Copycat Thieves Taking Over Etsy

This is outrageous! This much-deserved call out will soon be swept aside by Etsy; but Rusetsy intends it to stand. These thieves will not remain anonymous. It appears the same person (or entity) has opened several shops and flooded the Etsy marketplace (and search) with stolen designs (and photos) by this seller and others while also undercutting the original designer’s prices. All of these shops are from China which fact will most probably be scrubbed from the forum post.

All of these shops should be shut down by Etsy and there should be no second chance. This is not copyright infringement or trademark infringement by accident or ignorance; this is blatant thievery and should not be tolerated.

Instead of closing down the thread (which will soon happen), Etsy Administration should be closing down the shops.




Sellers Tire of Etsy Poaching

“Here are some other items from other sellers”

This seller perfectly sums up Etsy poaching:

Here’s how I feel about all this, in a nut shell…..
Etsy does not bring buyers to our shops (aside from a very small amount of accidental overflow through a messed up internal search attempt), we have to find buyers ourselves. That is fine – we pay for the right to display our products on their site, for a small fee. They are just a venue. It is also a tremendous time suck and hit-or-miss undertaking with no promise of the hard work of finding customers panning out. If we can’t find our buyers, we have little, if any, chance of succeeding. To have the “venue” that you pay rent to arbitrarily syphon off our efforts of getting buyers into our shops, and then redirect them to our competition, is highway robbery in my book. Those buyers belong to the person who found them, since we have to harvest them. The venue obviously feels otherwise, for what reason, I cannot imagine. To have the venue help themselves and send them to our competition crosses so many ethical lines, I can hardly talk about it. There are a lot of things happening here that I think cross the line of ethics in so many ways…but as long as people, myself included, tolerate it, it will not change. It weighs heavily on me and as soon as I figure out an alternative market for my products, I will head there – pronto!

Sorry You Don’t Like Etsy Recommendations, But…

….frankly my dear, Etsy doesn’t give a damn.

From Etsy Administration (Engineer Diane) in reply to How do you stop Etsy recommendations??? 

(in part, emphasis added):

…One thing that’s important to keep in mind is that the Activity Feed is a social shopping feature

A social shopping feature? More like an advertising feature. How long until the recommendations become paid ads, ie, another revenue stream for Etsy??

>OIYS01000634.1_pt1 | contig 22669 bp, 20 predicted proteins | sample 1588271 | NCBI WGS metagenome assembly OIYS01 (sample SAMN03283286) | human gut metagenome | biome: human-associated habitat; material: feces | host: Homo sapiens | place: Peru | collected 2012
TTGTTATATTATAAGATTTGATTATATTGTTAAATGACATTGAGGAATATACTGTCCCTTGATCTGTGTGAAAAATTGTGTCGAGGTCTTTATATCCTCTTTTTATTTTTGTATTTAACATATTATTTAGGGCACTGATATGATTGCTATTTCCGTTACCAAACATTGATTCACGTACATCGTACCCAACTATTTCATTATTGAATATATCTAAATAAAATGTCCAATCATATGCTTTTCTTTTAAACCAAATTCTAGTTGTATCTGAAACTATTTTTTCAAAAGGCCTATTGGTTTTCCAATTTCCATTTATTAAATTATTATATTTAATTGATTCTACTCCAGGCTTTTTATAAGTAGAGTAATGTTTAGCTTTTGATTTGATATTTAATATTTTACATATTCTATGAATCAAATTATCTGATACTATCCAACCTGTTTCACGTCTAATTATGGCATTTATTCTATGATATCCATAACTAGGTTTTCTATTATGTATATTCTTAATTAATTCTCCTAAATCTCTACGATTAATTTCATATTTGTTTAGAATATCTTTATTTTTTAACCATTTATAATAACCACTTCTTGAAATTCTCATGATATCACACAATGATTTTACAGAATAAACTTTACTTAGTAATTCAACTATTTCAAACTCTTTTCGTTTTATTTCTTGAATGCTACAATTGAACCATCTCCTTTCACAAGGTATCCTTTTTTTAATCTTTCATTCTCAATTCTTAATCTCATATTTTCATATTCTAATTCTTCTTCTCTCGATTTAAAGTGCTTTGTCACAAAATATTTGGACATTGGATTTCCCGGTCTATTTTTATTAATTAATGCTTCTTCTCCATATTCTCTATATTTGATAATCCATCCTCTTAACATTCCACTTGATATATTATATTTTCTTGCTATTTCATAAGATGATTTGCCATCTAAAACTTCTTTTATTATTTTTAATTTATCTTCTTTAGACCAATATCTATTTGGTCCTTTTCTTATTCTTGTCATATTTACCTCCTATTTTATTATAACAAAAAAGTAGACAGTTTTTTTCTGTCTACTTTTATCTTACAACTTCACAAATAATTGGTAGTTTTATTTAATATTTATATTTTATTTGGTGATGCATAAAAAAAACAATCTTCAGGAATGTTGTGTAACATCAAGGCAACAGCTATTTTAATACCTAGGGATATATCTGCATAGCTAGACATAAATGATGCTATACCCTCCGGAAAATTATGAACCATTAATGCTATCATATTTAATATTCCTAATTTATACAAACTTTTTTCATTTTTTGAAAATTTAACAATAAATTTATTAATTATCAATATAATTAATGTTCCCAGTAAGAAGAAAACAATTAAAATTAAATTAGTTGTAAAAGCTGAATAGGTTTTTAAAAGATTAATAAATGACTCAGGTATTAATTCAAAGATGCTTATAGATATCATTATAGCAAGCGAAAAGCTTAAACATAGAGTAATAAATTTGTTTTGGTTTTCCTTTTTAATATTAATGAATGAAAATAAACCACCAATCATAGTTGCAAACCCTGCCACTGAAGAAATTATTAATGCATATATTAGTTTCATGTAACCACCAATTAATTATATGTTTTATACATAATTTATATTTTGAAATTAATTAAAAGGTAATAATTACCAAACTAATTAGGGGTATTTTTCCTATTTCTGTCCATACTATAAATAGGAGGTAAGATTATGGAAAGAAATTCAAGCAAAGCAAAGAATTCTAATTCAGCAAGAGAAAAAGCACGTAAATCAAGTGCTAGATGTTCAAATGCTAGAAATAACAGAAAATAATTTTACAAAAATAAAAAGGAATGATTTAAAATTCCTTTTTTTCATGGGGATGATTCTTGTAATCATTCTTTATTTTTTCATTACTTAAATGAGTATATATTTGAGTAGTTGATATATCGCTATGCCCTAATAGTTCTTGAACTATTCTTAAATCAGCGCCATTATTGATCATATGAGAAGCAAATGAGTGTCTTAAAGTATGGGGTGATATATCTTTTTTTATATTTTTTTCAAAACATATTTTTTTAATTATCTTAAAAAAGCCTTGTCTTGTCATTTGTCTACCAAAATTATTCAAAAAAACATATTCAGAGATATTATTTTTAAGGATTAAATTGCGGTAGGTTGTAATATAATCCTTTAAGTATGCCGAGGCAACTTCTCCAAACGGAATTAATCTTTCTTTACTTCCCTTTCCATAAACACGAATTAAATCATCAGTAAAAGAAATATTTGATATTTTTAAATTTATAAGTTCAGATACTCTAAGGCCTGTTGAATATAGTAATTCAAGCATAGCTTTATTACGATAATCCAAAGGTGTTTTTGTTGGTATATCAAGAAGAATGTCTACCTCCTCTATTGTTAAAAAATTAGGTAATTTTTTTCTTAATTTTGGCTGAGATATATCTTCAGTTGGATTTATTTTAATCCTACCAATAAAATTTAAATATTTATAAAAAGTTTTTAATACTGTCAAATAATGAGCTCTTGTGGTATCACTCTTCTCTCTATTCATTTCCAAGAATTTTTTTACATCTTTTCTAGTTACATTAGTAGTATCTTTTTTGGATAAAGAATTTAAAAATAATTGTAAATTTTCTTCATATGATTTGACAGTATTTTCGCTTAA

…It is not intended to be a tool to help manage your shop

So….. what is the intent of recommendations??

The experiments showed that the new user recommendation stories caused a significant increase in many good things: Overall number of purchases, number of favorites, and usage of the activity feed, just to name a few….

Ahhh yes, the many good things… many good things for who? Overall number of purchases certainly benefits Etsy… at the expense of annoying the hell out of millions of users who may decide not to return to the intrusive in-your-face-recommendations-Etsy. And of course there was increased usage of the activity feed… from Etsy cramming it full of recommendations, then users deleting them all. Increased favorites? Favorites are one. big. joke.

Once again, Etsy creates a feature that benefits Etsy Inc. and expects users to believe we created it just for you.


Etsy Recommends….

As if there is not already enough bullshit on the site, Etsy has rolled out a new feature – Etsy Recommendations, the Etsy version of popup ads. This feature crams a user’s activity feed with Etsy-recommended shops and products and advertises to you, dear seller, through your own shop.

Don’t those programmers have anything better to do? Like giving shop owners more sections? Or making it possible to run multiple shops from one account? You know, those features Etsy customers have been requesting for years. 

So. Head’s up. Don’t be surprised to click on your favorites one morning and find this staring you in the face:


Etsy Sellers Say STOP IT!

I’ll Get Back With You

In the October 26th Q&A, Kellan was asked if there was a new policy allowing links from the About Page to a seller’s standalone website selling the same products as in their Etsy shop.  The question was asked because Etsy had recently featured five sellers in a blog post, 5 Etsy Sellers Partnering with Manufacturers, and of those five, four were practicing fee avoidance by linking to their retail website from their About Page.